The first step on the way towards a new energy age consists in using primary energy as efficiently as possible. With the help of modern technologies, services such as heating, lighting, production, transport and communication can already be made available with much less energy than in the past. Among the possible measures we mention insulation of buildings, more efficient heating installations, co-generation, energy saving lighting, modern office and household appliances etc. Energy can also be saved by a more efficient organisation of life in society. Improved city planning and a more deliberate emphasis on regional structures, for example, can considerably reduce the need for transport and transport energy. Traffic and transport policies has a key role in energy scenarios. The fullest possible increase in energy efficiency is no doubt the most productive and profitable ”˜alternative source of energy’. The reduction in the consumption of primary energy is the first presupposition for the transition to a new energy age.
The second important step consists in learning to limit the need for energy by a deliberate reshaping of our life-styles, both corporately and individually. More and more, energy must come to be known and handled as a valuable good and no longer as a resource that is available in unlimited measure. This is all the more vital in that savings which have been achieved by technological efficiency during the last decades have been more than compensated for by new demands. Thus an energy-conscious life-style, comprehensive ecological management schemes and the renunciation of non-essential uses of energy are the second indispensable presupposition for the transition to the new energy age.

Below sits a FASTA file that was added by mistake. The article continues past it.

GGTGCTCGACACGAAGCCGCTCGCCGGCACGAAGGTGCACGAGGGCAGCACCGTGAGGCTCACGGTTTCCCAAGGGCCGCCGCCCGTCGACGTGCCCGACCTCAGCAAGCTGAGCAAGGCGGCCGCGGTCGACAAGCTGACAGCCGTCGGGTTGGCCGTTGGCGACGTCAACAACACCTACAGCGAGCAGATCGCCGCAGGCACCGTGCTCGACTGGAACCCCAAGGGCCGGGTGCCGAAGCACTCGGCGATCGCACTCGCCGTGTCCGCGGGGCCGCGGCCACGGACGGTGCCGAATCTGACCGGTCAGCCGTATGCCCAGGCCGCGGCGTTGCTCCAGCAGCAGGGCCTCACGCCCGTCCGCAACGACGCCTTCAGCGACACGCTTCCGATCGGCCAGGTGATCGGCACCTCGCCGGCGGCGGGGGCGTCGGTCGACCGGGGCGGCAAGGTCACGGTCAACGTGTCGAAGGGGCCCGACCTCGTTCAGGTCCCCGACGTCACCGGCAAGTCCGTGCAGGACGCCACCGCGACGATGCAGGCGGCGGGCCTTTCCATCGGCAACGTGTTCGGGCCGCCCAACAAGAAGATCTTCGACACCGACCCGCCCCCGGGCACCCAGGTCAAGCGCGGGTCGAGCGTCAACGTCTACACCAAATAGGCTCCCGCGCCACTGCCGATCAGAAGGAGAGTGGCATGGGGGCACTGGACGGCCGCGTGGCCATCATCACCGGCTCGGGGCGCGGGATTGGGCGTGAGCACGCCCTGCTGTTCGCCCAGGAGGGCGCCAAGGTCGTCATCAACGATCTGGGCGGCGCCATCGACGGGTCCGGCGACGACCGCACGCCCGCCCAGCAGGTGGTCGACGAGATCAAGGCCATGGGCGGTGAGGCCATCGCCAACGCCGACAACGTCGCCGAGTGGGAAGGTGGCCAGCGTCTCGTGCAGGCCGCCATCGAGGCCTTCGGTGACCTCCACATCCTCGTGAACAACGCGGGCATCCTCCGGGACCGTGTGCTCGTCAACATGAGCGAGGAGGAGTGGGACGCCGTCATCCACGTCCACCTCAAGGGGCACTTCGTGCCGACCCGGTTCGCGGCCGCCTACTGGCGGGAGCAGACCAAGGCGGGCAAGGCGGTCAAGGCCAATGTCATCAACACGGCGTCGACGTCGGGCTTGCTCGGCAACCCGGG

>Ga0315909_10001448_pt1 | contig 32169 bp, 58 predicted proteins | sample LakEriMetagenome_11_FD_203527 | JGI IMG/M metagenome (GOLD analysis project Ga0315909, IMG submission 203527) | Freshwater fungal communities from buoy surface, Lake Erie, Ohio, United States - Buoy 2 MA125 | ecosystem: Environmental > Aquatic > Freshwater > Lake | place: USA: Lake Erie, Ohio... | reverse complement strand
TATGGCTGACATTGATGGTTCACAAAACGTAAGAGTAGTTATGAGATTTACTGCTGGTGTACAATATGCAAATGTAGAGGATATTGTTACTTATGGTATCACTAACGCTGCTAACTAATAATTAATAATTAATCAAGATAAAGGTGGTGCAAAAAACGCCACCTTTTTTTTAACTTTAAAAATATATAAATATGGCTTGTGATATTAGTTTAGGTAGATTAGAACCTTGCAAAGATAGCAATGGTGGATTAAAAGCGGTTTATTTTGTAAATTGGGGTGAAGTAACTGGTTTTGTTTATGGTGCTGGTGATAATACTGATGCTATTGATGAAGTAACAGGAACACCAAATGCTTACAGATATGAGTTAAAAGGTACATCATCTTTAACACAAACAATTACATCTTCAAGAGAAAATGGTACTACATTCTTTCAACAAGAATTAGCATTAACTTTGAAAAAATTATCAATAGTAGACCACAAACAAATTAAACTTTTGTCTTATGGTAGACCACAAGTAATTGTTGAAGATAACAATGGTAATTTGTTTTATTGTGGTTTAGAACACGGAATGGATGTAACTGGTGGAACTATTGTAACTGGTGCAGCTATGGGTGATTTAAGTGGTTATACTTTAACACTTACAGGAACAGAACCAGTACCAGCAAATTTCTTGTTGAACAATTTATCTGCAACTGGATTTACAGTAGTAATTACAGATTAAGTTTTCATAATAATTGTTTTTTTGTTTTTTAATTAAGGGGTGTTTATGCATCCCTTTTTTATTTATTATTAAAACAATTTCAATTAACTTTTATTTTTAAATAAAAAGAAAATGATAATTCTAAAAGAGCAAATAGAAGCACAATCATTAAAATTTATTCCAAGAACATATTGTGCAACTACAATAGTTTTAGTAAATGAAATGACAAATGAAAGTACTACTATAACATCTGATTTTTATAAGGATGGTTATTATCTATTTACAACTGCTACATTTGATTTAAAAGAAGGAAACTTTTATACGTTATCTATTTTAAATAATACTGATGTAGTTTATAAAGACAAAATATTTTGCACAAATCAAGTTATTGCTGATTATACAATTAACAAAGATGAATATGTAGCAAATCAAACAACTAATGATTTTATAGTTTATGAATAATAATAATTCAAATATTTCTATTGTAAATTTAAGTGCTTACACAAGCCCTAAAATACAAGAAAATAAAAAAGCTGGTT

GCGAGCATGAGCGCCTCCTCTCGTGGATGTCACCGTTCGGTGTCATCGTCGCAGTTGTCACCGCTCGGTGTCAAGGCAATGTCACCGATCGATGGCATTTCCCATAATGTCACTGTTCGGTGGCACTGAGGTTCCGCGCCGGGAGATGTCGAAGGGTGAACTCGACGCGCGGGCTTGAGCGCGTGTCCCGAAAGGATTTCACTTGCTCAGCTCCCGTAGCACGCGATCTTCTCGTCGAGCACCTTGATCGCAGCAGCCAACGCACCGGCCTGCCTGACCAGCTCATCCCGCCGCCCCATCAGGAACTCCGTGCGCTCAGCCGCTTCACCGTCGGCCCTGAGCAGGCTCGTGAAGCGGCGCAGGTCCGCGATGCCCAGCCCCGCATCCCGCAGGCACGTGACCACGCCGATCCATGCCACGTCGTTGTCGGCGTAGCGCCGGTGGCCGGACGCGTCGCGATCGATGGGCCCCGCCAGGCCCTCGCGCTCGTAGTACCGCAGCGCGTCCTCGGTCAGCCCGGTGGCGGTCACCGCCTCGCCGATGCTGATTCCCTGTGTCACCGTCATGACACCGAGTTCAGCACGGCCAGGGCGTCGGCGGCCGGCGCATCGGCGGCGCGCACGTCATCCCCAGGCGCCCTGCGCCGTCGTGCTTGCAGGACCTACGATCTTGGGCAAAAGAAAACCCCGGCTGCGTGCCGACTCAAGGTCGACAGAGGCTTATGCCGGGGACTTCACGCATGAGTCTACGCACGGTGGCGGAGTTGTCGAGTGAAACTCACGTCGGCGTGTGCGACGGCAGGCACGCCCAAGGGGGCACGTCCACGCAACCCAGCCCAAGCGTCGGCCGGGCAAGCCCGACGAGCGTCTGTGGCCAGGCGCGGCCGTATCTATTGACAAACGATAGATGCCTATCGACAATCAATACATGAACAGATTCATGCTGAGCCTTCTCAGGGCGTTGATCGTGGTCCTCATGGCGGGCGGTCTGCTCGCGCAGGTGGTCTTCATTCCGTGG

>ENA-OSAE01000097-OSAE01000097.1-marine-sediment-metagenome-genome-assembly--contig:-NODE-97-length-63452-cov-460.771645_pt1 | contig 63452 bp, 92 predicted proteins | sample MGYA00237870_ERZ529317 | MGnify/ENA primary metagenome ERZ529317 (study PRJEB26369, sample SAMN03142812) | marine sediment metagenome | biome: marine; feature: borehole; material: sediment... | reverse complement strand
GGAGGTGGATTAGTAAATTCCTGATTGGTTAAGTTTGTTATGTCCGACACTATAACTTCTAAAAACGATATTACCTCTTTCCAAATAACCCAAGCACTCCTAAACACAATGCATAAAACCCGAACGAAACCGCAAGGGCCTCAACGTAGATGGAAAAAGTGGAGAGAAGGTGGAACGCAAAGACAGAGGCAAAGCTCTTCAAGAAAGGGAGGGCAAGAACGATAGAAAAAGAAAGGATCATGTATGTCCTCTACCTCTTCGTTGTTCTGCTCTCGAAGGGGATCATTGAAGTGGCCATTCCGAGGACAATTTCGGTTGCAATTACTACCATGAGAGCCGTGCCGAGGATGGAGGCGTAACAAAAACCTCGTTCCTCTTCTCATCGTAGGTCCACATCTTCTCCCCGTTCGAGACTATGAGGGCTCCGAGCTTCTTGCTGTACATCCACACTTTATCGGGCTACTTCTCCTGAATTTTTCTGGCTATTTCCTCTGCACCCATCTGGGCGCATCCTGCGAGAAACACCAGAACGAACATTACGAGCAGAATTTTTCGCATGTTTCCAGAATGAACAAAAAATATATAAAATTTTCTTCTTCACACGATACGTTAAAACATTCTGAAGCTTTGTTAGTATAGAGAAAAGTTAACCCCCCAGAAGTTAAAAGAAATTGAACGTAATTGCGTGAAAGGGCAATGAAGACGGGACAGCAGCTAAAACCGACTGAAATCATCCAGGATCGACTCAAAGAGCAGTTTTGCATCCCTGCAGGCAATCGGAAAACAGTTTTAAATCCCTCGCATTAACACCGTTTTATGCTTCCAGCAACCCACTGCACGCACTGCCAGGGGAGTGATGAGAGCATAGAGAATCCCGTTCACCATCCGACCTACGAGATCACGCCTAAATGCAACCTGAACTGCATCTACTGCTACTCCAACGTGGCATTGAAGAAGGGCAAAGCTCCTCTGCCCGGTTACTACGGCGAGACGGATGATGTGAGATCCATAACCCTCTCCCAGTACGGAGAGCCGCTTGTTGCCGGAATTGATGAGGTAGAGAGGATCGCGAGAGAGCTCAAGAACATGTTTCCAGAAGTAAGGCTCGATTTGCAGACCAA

Renewable energies must gradually replace non-renewable energies. The future belongs to sources such as wind, solar radiation, biomass, water power, tides, geothermal installations, as well as to the rapidly developing technologies in the area of hydrogen. They are the only genuinely sustainable option. They have, in addition, other advantages. They offer the possibility of a more regional and even local energy production and can therefore more easily be controlled by local authorities. Their introduction creates new jobs. Thus every effort must be made to promote their entry into the market; where necessary, deliberate support must be given to further research and technological refinement. The fact that renewable energies, though at present rapidly expanding, will need time to have a decisive impact on the energy market, must not be used as an argument in favour of the status quo.
II. This Threefold Effort cannot be easily realised
The realisation of this vision meets with obstacles and resistance. They differ from country to country according to geographical, historical, political and economic circumstances.
The following obstacles can be mentioned:
- Generally, short-term considerations prevail. To advance to the new energy age, long-term planning is required. Often, investments in energy saving technologies and installations for the exploitation of renewable energies are not available because of erroneous priority setting.
- It is essential that governments establish framework conditions which enable both scientific research and economic decision-making to set the appropriate priorities